Already, a coalition between Hispanic laity groups and two organizations of Hispanic clergy-Los Padres and Las Hermanas, representing priests and nuns, respectively-is preparing to send a delegation to the conference of Latin American bishops scheduled to take place at Puebla, just outside Mexico City, on Jan. 27. The delegation, according to its organizers, will seek an audience with Pope John Paul II, who is making his first transatlantic appearance as pontiff.
This unusual request from insurgent Hispanic clergy and laity probably arises from the view of some Hispanic Catholics that they are entrusted with a mission different from, and perhaps even at odds with, that of the affluent rest of the Orman Catholic Church in the United States.
"These are two different communities; one lives in poverty and the other is wealthy and does not understand," said Gustavo Ramos, a community leader from Upland, just outside San Bernardino. "The church has treated us like children for a long time and now we don't take it. Eventually these communities will come together and there'll be a big clash."
Some Mexican-Americans believe this conflict is exacerbated by the lack of a large Hispanic clergy that speaks Spanish and understands the mentality of the people. Brother Trinos Snachez, a Jesuit who serves as executive director of the San Antoniobased Padres organization, believes Hispanics are not sufficiently encouraged by church leaders to enter the ministry in this country.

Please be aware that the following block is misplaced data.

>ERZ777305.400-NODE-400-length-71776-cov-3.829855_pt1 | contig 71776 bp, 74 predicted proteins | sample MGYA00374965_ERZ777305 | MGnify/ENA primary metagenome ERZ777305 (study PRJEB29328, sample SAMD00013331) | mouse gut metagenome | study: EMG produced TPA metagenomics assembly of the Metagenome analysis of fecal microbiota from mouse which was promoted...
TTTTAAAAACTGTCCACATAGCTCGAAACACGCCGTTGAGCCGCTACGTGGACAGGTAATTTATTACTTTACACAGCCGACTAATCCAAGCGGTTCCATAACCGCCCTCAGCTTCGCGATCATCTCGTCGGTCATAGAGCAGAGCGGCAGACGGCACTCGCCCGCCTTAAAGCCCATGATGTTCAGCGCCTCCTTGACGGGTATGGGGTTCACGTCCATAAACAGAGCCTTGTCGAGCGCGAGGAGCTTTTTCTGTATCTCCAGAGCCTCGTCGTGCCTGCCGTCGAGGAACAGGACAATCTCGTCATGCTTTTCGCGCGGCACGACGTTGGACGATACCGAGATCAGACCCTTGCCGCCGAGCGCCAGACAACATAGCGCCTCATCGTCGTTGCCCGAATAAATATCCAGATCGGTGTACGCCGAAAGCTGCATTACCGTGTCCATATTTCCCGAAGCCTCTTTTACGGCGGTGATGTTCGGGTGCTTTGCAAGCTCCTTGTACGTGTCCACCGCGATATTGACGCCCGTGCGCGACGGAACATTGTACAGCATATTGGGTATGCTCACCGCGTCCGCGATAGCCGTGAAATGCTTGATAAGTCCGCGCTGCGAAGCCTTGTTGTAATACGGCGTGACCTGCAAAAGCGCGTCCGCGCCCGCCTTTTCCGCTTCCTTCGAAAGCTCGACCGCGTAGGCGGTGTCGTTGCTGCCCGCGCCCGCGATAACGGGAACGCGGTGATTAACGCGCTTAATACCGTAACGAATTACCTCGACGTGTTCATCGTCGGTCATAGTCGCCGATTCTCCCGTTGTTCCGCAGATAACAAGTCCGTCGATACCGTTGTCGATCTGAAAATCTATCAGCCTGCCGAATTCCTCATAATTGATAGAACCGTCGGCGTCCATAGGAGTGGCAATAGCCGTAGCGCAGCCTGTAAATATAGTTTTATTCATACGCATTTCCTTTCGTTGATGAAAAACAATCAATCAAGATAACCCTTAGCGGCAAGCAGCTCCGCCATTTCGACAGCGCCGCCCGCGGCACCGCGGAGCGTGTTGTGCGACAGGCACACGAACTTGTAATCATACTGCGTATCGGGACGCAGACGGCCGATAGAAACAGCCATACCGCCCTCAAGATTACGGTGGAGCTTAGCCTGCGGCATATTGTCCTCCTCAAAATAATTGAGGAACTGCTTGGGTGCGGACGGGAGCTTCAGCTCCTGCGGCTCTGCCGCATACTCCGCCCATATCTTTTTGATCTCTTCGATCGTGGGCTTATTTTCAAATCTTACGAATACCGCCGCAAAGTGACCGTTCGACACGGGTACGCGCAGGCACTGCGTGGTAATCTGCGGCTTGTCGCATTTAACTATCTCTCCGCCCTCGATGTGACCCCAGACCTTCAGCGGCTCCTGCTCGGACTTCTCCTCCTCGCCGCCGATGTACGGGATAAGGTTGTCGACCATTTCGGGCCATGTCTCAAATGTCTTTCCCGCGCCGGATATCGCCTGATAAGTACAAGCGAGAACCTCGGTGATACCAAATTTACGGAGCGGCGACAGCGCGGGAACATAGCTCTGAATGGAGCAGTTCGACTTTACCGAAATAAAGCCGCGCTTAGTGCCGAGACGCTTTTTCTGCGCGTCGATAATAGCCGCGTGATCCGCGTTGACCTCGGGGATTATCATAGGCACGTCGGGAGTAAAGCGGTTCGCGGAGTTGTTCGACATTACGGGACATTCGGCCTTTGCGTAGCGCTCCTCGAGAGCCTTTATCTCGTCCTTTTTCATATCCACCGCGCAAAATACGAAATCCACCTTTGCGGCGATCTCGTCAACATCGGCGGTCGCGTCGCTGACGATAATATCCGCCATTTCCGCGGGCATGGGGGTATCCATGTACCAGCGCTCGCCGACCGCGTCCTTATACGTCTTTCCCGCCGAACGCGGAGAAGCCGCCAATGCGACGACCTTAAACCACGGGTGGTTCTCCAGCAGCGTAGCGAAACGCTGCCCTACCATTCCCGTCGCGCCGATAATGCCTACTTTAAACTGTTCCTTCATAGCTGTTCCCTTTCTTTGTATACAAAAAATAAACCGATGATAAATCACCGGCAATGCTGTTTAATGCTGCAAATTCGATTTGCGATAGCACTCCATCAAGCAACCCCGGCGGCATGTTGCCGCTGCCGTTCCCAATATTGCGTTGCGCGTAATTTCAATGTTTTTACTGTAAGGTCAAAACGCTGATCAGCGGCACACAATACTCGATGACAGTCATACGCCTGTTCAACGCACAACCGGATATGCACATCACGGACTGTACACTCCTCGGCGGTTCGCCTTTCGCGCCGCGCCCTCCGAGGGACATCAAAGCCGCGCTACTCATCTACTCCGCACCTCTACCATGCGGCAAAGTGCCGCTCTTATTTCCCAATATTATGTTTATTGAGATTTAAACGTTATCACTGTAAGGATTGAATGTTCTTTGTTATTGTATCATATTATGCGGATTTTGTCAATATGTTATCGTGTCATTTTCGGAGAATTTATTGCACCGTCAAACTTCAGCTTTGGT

"Our people have been fooled by the image that the Mexican is too oversexed and not smart enough to go to the semnary," Sanchez, a native of Pontiac, Mich., said. "The church still has thi smissionary mentality where they would still rather bring the clergy in from Ireland to take care of us."
Sanchez believes this pattern encourages Hispanics to take a passive role in the decision-making processes of the church.
"I was talking to a Mexican-American sister in Nazareth, Tex., the other day and I saw two Mexican-American children come up and snuggle up to her and ask if she were a maid," he said. "They had been seen a Mexican sister before. This does not encourage an active role."
Despite these complaints, some church leaders insist progress is being made toward recognizing the increasingly predominant role of the Hispanics throughout the country. They point with pride to the fact that since 1970 the number of Hispanic bishops has climbed from zero to eight and that major efforts are being made to place Spanish-surnamed vicars in heavily Spanish dioceses.
"We're not perfect, but I think the bishops are dealing with the problem," said San Bernardino's Bishop Straling. "Out of all this pain has come a lot of awareness; a lot of good for the Hispanic people. Sure, anytime you have divisions there are bound to be bad effects and maybe some of the actions are a bit extreme, but at the end you do get at the problems."